France’s data regulator CNIL has fined Google €150 million ($170 million) and Meta/Facebook €60 million ($68 million) for violating EU privacy rules. Both companies failed to allow French users to easily reject cookie tracking technology as required by EU privacy rules, according to CNIL’s news release.
The fines were specifically levied against Google’s US and Irish operations (€90 million and €60 million respectively) and against Facebook’s Irish arm. Both companies face daily fines of €100,000 if they don’t change their practices within three months of CNIL’s official decision.
In addition to the fines, the restricted committee ordered the companies to provide Internet users located in France with a means of refusing cookies as simple as the existing means of accepting them, in order to guarantee their freedom of consent, within three months. If they fail to do so, the companies will have to pay a penalty of 100,000 euros per day of delay.
“We are reviewing the authority’s decision and remain committed to working with relevant authorities,” a Meta spokesperson told Politico. “Our cookie consent controls provide people with greater control over their data, including a new settings menu on Facebook and Instagram where people can revisit and manage their decisions at any time, and we continue to develop and improve these controls.”
“People trust us to respect their right to privacy and keep them safe. We understand our responsibility to protect that trust and are committing to further changes and active work with the CNIL in light of this decision under the ePrivacy Directive,” a Google spokesperson said in a statement.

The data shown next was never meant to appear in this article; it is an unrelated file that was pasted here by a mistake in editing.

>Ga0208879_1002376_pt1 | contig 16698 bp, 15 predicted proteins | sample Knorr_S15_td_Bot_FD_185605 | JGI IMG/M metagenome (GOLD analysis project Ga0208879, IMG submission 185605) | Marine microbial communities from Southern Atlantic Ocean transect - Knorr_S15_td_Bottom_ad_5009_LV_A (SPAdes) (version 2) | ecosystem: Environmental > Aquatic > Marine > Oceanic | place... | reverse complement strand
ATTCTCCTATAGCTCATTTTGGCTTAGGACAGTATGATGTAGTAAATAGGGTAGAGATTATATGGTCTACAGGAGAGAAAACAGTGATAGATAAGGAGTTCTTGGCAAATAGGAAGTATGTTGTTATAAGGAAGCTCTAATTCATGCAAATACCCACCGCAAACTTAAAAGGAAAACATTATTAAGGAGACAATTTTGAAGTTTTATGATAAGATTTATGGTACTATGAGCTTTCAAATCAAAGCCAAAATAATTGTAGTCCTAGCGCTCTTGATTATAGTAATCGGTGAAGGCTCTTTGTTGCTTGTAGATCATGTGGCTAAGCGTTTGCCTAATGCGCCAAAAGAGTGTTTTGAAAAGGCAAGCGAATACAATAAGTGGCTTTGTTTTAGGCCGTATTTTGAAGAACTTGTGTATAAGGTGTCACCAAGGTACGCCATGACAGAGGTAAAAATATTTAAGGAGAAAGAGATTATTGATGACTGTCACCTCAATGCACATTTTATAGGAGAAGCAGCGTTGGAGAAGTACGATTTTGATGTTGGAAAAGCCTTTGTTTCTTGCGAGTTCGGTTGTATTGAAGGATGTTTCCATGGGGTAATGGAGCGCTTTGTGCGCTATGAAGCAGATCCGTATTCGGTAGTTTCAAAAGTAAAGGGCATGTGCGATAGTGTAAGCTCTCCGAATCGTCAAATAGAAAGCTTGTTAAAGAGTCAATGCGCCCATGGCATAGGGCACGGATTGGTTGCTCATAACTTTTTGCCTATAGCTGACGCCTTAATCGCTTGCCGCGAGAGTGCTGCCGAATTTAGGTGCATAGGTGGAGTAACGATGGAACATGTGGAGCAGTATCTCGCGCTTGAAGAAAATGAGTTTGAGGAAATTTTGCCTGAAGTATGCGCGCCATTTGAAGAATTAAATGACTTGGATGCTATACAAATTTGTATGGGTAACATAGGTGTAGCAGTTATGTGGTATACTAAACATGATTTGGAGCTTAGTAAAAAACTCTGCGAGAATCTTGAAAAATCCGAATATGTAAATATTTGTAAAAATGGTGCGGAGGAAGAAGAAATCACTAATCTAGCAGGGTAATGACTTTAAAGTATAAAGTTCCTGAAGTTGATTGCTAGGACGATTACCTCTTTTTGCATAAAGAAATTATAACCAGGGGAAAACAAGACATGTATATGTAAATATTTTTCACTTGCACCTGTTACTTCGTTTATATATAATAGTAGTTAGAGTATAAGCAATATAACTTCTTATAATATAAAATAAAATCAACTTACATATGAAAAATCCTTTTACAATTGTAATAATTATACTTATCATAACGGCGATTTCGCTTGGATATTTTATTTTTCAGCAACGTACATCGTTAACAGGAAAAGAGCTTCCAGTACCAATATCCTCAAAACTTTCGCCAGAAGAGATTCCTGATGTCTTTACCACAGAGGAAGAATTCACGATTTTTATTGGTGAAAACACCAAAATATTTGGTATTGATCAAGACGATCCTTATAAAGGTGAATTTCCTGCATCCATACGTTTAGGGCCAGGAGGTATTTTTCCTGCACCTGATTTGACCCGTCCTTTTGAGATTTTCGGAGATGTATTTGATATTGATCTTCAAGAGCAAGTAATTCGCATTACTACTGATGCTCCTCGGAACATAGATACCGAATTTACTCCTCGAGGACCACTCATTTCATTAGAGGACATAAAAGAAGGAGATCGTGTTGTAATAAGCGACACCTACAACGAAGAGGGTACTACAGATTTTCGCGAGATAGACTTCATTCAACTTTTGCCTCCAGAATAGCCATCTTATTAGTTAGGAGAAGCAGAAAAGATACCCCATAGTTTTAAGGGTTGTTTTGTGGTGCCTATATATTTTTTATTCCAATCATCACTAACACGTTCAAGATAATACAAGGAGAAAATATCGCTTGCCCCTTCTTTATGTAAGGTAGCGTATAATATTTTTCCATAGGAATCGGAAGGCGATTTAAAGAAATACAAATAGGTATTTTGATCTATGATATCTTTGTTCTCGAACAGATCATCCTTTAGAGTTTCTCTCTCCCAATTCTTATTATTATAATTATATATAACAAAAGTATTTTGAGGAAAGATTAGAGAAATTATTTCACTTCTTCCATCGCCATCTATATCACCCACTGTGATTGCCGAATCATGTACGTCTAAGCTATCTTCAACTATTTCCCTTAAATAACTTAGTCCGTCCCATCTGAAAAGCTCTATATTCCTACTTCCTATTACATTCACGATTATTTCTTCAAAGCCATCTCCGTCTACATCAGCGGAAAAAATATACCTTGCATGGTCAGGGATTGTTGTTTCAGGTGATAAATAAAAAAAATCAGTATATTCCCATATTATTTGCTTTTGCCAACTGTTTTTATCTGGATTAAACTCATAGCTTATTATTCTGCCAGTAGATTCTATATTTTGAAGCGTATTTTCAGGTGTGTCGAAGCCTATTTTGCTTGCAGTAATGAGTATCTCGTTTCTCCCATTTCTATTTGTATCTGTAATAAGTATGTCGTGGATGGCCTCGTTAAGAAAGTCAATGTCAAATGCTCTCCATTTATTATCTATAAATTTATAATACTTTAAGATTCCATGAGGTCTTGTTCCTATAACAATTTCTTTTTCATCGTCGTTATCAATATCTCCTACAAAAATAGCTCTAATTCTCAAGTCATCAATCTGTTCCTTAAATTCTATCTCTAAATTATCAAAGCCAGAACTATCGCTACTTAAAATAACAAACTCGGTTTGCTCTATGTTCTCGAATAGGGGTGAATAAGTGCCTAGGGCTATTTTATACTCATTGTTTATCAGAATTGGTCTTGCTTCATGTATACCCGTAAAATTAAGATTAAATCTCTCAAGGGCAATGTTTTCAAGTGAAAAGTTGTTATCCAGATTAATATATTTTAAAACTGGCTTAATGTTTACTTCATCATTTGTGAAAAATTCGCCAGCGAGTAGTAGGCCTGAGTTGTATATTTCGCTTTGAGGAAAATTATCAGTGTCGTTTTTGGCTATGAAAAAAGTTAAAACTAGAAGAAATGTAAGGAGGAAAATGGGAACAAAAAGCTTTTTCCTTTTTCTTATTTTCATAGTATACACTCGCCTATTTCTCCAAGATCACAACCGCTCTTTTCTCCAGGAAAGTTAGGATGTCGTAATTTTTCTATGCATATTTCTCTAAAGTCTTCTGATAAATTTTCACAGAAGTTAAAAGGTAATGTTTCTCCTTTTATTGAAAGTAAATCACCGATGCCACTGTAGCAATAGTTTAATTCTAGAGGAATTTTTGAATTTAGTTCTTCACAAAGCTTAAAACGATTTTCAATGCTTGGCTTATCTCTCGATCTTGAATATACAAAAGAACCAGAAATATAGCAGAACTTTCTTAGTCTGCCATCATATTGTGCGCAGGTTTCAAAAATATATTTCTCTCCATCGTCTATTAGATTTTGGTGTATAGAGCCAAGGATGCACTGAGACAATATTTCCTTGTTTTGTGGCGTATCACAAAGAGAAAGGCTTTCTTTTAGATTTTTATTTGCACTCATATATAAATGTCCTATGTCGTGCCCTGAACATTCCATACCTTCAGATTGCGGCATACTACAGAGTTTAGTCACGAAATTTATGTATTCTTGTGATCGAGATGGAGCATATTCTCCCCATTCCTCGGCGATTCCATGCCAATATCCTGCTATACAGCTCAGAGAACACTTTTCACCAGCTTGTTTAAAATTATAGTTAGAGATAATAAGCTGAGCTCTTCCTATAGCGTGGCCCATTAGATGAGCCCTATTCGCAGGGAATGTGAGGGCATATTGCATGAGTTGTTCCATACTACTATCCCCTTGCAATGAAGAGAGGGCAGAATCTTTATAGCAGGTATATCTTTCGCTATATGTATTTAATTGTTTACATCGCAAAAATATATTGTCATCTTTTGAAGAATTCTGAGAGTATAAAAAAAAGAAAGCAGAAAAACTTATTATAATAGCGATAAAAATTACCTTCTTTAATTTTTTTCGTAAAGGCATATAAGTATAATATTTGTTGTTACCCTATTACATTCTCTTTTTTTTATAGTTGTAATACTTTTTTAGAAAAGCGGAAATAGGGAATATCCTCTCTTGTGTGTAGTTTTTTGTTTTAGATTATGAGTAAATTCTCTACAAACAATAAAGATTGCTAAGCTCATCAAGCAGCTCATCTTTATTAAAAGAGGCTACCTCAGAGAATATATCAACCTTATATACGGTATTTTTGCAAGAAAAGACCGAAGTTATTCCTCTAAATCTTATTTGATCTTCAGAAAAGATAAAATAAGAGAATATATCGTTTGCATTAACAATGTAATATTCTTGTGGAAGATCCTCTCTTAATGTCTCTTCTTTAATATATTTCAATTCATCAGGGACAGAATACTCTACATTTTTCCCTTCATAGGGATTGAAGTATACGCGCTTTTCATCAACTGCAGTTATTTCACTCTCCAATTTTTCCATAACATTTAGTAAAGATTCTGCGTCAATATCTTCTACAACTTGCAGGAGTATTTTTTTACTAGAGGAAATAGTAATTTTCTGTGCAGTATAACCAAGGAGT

CNIL said it has issued 100 orders and sanctions related to non-compliance with cookie legislation since it went into force on March 31, 2021. The regulator previously fined Google €100 million for cookie violations under European e-Privacy rules and €50 million for GDPR violations.
Google is still fighting the €100 million fine before France’s highest court. It’s expected to fight the latest sanction as well, according Politico. At the same time, the fines against Google and Meta’s Irish operations point to major tension between the EU and Ireland. Europe sees Ireland’s actions as too friendly toward tech giants headquartered there, and hostile toward user privacy.
All products recommended by Engadget are selected by our editorial team, independent of our parent company. Some of our stories include affiliate links. If you buy something through one of these links, we may earn an affiliate commission.